Tech entrepreneur Vivek Ramaswamy ended his bid for president Monday night after a lackluster performance in the Iowa caucuses. The far-right, “America first” candidate was unable to break through in the Republican primary field despite attempting to set himself apart as the youngest major contender in the race.

At 38 years old, Ramaswamy often spoke about being a part of the millennial generation. Subsequently, he joined TikTok a few months back, arguing it was a necessary place to engage with young Republicans. (Young voters have largely voted for Democratic candidates in recent major elections, but about a fourth identify as Republican and more than a third identify as Independent.)

“We’re in this to reach young people, to energize young people, and to do that, we can’t just hide,” Ramaswamy said in his first post back in September. “I care about the issues that affect not just millennials but Gen Z and all young people in this county. We have a generation of politicians that is badly out of touch," he added.

Ramaswamy focused many of his posts on campaigning in Iowa and doing explainer videos tailored to younger voters. He also did collaborations featuring controversial YouTuber and boxer Jake Paul.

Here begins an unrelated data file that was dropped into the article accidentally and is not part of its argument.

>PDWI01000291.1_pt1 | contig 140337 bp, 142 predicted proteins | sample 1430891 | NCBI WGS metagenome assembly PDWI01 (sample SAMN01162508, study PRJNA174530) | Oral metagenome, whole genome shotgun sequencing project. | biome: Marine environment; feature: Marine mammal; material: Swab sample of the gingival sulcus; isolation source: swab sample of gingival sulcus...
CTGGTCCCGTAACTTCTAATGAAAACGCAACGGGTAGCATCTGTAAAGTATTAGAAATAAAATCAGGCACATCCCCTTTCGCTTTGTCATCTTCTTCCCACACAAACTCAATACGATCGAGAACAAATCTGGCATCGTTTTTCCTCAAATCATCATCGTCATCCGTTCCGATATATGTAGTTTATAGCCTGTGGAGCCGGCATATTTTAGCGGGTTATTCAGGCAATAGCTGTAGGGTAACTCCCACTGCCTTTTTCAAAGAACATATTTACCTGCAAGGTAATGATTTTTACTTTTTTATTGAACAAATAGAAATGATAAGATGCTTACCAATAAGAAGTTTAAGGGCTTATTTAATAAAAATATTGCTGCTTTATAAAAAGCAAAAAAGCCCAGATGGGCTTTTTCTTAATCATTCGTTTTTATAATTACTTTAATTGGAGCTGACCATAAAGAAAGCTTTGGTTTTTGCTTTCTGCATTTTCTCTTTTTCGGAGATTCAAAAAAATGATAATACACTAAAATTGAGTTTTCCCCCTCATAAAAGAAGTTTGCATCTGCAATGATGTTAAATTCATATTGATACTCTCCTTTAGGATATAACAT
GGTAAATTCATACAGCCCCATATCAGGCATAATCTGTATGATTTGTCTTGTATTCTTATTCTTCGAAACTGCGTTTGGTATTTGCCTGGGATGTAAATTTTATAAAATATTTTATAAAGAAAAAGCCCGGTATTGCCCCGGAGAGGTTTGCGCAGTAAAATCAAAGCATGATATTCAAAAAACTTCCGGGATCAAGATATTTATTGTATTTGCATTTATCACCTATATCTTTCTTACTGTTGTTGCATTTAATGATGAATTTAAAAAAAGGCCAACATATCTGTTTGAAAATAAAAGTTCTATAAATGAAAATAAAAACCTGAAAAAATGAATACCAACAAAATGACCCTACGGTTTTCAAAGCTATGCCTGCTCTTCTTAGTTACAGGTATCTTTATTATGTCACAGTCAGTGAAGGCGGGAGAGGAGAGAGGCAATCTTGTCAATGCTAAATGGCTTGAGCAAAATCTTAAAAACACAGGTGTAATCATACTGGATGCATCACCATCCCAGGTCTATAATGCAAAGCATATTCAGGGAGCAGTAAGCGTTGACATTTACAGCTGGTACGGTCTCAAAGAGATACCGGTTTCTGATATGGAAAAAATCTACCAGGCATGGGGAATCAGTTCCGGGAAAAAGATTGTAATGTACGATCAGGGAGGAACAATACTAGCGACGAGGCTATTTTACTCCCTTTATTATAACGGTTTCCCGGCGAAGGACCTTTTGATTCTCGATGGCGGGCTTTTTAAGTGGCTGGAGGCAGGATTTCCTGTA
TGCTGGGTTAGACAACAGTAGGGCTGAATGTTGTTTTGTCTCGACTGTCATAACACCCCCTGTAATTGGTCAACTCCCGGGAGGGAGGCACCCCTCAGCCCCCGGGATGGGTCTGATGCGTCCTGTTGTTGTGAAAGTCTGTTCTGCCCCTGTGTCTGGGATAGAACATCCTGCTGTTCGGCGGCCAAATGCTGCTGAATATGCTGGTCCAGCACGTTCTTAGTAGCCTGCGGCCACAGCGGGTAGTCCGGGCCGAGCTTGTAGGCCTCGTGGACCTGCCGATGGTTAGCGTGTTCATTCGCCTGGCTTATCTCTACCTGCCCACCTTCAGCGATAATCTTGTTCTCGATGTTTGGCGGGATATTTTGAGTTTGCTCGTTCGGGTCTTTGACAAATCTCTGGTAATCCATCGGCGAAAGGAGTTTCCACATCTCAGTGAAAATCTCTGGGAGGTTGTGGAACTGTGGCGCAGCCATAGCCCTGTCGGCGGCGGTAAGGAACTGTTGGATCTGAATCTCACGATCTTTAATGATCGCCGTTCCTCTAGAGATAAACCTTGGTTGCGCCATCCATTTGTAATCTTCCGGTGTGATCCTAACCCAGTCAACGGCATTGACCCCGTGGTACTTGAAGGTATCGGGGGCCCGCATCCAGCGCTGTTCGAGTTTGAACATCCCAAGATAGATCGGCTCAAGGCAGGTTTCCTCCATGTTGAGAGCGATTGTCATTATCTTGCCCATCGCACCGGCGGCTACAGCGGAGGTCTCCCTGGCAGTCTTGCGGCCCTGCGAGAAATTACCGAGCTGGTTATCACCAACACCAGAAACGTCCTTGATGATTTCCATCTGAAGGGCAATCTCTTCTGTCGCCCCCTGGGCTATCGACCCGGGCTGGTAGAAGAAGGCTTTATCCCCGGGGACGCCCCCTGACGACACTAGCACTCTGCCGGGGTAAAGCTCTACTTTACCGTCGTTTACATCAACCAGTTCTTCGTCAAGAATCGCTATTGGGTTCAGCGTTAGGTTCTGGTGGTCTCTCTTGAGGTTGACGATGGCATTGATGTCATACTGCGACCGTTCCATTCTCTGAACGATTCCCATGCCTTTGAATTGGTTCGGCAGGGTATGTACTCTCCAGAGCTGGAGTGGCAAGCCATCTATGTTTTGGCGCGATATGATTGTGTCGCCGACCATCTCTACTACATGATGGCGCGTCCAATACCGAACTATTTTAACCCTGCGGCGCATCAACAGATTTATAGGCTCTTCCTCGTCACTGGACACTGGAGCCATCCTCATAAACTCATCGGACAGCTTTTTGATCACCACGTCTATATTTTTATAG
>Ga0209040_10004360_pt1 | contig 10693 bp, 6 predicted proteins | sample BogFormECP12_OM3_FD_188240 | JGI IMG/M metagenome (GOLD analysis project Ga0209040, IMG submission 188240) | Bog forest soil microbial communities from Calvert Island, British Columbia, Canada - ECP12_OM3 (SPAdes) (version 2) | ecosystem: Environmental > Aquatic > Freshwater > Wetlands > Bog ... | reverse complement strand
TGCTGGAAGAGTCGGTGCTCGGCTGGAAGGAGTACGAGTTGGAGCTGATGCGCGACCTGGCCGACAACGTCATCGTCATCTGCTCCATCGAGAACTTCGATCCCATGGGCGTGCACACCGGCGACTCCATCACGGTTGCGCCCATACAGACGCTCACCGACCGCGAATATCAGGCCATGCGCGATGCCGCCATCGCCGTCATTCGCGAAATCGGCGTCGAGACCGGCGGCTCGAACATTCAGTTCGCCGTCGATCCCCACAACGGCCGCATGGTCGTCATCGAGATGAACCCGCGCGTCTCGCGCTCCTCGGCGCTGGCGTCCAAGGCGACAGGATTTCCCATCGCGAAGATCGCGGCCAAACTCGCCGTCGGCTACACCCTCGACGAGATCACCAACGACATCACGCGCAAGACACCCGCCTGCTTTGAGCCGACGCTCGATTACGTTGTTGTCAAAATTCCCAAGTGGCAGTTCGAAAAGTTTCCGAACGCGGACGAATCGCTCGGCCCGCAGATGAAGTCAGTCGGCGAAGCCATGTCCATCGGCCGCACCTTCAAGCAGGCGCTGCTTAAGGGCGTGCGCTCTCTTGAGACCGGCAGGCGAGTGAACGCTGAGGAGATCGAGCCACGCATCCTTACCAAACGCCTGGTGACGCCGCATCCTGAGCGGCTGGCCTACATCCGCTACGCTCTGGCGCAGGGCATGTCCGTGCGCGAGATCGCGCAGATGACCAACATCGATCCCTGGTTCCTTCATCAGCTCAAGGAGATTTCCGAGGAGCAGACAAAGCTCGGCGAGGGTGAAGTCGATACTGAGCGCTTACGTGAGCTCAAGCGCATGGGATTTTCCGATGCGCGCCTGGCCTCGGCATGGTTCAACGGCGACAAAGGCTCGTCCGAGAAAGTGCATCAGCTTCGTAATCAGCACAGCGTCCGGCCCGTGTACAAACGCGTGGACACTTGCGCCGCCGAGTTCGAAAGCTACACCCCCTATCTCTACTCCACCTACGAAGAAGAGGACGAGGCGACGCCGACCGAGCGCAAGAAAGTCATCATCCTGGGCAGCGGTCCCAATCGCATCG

The account has more than 357,000 followers.

Ramaswamy was the only major GOP presidential contender to have an official TikTok presence, while his former opponents publicly came out against using the social media platform.

Member Station Reports
From WBUR

Independents and Democrats could help Haley catch Trump in N.H. primary

Posted January 16, 2024 at 9:02 AM EST
Signs line the chairs at a campaign event for former U.N. ambassador and 2024 Republican presidential hopeful Nikki Haley in Kennett High School in Conway, N.H., on Dec. 28, 2023.
Joseph Prezioso
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AFP via Getty Images
Signs line the chairs at a campaign event for former U.N. ambassador and 2024 Republican presidential hopeful Nikki Haley in Kennett High School in Conway, N.H., on Dec. 28, 2023.

Following Haley's third-place finish in Iowa, the focus now turns to New Hampshire in the race for the Republican presidential nomination. The first-in-the-nation primary represents a big opportunity for Haley, who, recent polls show, has a chance to pull off an upset victory over Trump, the front-runner who just trounced his rivals in Iowa. Haley is counting on moderate Republicans, independents and even some Democrats to give her a boost in the Granite State.